Others reasons include that it is simply easier to do so, especially in quantities required for a family. If you live alone, or even in a couple, you might not to buy as much. Then there is consistency of size – the look.

Society has grown used to being presented with perfect looking fruit and vegetables.

Read More »The price we pay for our plastic addiction
onshore wind

Politicians to ponder the winds of change for energy

Take a road trip to Scotland, Cornwall, East Anglia or through the major roads of France and the chances are you will see wind turbines on land.

In many coastal locations, especially off east of Great Britain, multiple wind turbines can be seen out to sea, too.

And it is these – multiplied sufficiently – that Prime Minister Boris Johnson pledged last week would power the United Kingdom’s energy needs by 2030.

Raising the 30 gigawatts capacity target for 2030 to 40 gigawatts is, apparently, part of the Government’s 10-point plan for a green revolution. The rest of the plan will be announced by the end of the year.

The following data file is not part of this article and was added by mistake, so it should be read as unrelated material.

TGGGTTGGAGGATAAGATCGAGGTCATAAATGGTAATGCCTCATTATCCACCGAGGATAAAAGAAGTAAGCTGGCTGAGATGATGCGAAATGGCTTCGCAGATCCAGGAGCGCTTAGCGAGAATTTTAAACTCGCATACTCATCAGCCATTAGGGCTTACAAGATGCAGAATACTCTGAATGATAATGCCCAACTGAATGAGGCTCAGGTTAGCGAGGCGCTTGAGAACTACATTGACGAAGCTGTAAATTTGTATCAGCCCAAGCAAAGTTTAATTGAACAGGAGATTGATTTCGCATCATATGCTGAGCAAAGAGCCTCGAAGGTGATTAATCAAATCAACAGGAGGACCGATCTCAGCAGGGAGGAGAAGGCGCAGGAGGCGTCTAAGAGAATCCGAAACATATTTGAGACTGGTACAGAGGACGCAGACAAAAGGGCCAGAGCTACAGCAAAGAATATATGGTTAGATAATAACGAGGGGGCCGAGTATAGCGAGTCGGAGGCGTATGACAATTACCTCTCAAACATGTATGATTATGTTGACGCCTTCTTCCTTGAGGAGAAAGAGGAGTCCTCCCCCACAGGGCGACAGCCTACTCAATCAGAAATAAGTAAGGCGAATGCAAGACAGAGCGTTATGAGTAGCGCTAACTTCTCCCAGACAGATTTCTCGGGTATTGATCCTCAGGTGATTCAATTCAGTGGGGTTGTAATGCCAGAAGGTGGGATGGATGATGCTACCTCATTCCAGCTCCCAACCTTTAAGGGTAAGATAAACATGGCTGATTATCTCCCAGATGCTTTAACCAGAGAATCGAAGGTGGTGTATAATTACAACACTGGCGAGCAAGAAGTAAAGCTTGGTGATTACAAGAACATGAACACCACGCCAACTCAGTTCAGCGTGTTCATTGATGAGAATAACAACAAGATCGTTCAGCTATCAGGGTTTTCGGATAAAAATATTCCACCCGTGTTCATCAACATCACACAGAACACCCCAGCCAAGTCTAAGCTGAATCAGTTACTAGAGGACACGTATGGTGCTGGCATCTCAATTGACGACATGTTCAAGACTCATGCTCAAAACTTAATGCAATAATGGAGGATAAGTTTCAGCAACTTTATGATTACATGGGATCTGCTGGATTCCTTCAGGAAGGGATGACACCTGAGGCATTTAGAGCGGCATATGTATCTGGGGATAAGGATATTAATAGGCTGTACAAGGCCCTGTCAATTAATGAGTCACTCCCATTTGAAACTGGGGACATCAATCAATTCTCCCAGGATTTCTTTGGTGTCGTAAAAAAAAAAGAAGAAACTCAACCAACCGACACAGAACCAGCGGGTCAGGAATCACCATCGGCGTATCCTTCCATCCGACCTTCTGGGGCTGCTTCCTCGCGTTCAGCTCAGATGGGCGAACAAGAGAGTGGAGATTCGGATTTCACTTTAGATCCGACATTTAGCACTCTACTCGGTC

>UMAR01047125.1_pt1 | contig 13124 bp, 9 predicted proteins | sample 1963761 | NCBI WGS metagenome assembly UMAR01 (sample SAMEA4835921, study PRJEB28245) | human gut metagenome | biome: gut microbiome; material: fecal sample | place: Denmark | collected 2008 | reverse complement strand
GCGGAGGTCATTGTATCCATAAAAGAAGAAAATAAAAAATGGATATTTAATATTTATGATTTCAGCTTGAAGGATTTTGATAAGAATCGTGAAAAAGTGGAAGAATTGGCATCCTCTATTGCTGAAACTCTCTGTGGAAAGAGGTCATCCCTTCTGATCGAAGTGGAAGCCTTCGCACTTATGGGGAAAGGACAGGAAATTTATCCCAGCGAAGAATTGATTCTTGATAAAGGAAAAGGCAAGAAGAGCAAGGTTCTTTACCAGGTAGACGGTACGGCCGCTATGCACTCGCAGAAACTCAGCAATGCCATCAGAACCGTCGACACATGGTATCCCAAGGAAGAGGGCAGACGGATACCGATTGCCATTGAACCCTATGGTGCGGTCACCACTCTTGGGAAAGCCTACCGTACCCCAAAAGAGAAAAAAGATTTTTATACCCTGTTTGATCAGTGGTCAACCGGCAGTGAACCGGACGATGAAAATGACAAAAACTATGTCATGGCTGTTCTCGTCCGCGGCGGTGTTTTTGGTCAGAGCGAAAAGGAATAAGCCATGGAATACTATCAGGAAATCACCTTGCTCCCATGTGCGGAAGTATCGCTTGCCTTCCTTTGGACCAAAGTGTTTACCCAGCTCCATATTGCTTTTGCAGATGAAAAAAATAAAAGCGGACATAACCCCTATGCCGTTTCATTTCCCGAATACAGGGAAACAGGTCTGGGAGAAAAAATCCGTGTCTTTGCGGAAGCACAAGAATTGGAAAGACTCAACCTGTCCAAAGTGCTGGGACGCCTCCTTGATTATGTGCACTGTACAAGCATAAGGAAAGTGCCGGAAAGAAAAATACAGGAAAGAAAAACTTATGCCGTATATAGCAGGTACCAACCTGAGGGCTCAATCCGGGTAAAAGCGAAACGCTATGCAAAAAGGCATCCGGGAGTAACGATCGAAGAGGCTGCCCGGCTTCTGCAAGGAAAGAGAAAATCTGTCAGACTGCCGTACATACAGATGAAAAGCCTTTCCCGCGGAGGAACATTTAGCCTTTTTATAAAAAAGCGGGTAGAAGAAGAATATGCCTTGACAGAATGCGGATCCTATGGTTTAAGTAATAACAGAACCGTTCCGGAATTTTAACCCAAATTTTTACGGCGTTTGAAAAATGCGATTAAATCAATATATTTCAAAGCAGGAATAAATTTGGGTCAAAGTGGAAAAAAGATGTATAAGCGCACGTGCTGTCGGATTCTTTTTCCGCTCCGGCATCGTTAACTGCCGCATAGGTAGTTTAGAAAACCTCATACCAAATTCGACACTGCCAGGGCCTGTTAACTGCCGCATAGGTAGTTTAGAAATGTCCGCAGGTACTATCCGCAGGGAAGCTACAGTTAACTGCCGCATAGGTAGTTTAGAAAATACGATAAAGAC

Read More »Politicians to ponder the winds of change for energy
An example of an oil drilling rig

China’s climate 2060 commitments welcome

Last week, the BBC reported on a hydrogen powered train. It was a prototype that carried out a 25-mile journey, to demonstrate its power to the media. The train was capable of running for 100 miles on a full tank – which would take most of a day to fill up.

Inventors hope two things will be possible: that the train can be put into service – in Warwickshire – next year and that, first, the hydrogen units can be based under the train, rather than taking up a carriage.

The train uses hydrogen and oxygen to produce electricity, on non-electrified lines, as an alternative to diesel powered engines.

Read More »China’s climate 2060 commitments welcome